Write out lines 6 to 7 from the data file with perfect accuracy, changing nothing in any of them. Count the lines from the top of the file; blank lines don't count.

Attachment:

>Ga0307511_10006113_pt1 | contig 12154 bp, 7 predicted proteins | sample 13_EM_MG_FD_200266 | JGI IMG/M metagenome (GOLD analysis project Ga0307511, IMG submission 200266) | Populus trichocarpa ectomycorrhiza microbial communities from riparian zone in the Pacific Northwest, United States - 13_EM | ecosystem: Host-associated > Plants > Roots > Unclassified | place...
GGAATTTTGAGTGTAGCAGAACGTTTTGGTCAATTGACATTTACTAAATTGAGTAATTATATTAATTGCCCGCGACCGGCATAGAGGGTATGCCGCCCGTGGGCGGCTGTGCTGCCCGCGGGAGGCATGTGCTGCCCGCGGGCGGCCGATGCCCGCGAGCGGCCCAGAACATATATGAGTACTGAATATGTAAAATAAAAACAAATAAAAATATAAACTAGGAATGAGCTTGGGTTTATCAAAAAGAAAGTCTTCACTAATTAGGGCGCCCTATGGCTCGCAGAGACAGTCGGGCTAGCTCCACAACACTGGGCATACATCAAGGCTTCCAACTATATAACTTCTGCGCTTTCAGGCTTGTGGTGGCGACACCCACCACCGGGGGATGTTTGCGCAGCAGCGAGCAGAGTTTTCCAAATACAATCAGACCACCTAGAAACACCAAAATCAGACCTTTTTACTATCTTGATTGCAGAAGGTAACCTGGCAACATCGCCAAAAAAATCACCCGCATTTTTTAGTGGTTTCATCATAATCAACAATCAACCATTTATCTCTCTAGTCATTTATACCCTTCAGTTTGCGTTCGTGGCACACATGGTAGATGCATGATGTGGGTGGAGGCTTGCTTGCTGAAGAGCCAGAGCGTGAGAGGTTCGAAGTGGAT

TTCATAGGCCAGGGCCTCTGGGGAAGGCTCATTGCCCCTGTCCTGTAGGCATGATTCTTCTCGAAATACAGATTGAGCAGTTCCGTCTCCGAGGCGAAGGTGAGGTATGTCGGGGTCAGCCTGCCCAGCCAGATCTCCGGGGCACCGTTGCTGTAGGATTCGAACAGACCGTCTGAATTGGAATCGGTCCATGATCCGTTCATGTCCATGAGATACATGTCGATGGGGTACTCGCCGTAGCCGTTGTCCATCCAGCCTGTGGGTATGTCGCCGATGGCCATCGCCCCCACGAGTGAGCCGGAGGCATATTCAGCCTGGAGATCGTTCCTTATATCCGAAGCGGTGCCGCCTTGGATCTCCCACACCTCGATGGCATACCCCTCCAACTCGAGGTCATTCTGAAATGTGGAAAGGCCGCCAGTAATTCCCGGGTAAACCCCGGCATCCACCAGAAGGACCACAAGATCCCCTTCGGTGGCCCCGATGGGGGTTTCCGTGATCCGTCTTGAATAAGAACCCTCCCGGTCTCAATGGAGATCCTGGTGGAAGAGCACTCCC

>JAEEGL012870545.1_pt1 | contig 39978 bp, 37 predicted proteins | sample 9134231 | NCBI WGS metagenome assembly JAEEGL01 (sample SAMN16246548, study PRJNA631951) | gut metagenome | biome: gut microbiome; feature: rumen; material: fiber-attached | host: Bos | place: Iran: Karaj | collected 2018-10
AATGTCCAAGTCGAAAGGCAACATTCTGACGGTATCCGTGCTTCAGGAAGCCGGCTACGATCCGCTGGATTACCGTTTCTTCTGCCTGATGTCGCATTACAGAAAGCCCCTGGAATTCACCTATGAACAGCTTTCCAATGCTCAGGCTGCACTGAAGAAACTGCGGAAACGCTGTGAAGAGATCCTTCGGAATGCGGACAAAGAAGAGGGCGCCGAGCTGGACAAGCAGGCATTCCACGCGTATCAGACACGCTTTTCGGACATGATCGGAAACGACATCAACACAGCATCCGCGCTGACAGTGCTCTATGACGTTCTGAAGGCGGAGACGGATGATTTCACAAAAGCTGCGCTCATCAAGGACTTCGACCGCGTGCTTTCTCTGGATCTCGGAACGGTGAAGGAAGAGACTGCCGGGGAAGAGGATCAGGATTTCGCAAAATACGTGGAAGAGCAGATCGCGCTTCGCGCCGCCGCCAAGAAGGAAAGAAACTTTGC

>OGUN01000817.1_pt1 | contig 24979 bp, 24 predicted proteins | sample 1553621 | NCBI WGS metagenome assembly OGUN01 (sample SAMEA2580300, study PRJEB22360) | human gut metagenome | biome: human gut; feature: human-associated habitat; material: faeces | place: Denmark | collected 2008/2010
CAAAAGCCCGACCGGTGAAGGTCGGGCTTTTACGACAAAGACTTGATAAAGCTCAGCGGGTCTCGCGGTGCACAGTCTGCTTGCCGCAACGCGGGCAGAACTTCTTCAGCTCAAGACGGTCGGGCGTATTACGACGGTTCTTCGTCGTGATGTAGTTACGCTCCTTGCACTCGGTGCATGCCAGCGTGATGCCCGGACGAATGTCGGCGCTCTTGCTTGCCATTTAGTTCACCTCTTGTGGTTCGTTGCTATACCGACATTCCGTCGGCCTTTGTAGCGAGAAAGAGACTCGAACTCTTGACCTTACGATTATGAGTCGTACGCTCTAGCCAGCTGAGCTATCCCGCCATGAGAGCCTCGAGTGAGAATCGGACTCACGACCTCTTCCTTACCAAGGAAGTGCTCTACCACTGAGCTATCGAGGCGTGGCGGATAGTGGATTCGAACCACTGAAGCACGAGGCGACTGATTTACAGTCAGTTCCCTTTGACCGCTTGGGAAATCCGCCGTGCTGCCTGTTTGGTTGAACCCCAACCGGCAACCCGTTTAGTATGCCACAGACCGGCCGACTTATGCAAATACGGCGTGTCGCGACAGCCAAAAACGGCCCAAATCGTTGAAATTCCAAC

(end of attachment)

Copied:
>OGUN01000817.1_pt1 | contig 24979 bp, 24 predicted proteins | sample 1553621 | NCBI WGS metagenome assembly OGUN01 (sample SAMEA2580300, study PRJEB22360) | human gut metagenome | biome: human gut; feature: human-associated habitat; material: faeces | place: Denmark | collected 2008/2010
CAAAAGCCCGACCGGTGAAGGTCGGGCTTTTACGACAAAGACTTGATAAAGCTCAGCGGGTCTCGCGGTGCACAGTCTGCTTGCCGCAACGCGGGCAGAACTTCTTCAGCTCAAGACGGTCGGGCGTATTACGACGGTTCTTCGTCGTGATGTAGTTACGCTCCTTGCACTCGGTGCATGCCAGCGTGATGCCCGGACGAATGTCGGCGCTCTTGCTTGCCATTTAGTTCACCTCTTGTGGTTCGTTGCTATACCGACATTCCGTCGGCCTTTGTAGCGAGAAAGAGACTCGAACTCTTGACCTTACGATTATGAGTCGTACGCTCTAGCCAGCTGAGCTATCCCGCCATGAGAGCCTCGAGTGAGAATCGGACTCACGACCTCTTCCTTACCAAGGAAGTGCTCTACCACTGAGCTATCGAGGCGTGGCGGATAGTGGATTCGAACCACTGAAGCACGAGGCGACTGATTTACAGTCAGTTCCCTTTGACCGCTTGGGAAATCCGCCGTGCTGCCTGTTTGGTTGAACCCCAACCGGCAACCCGTTTAGTATGCCACAGACCGGCCGACTTATGCAAATACGGCGTGTCGCGACAGCCAAAAACGGCCCAAATCGTTGAAATTCCAAC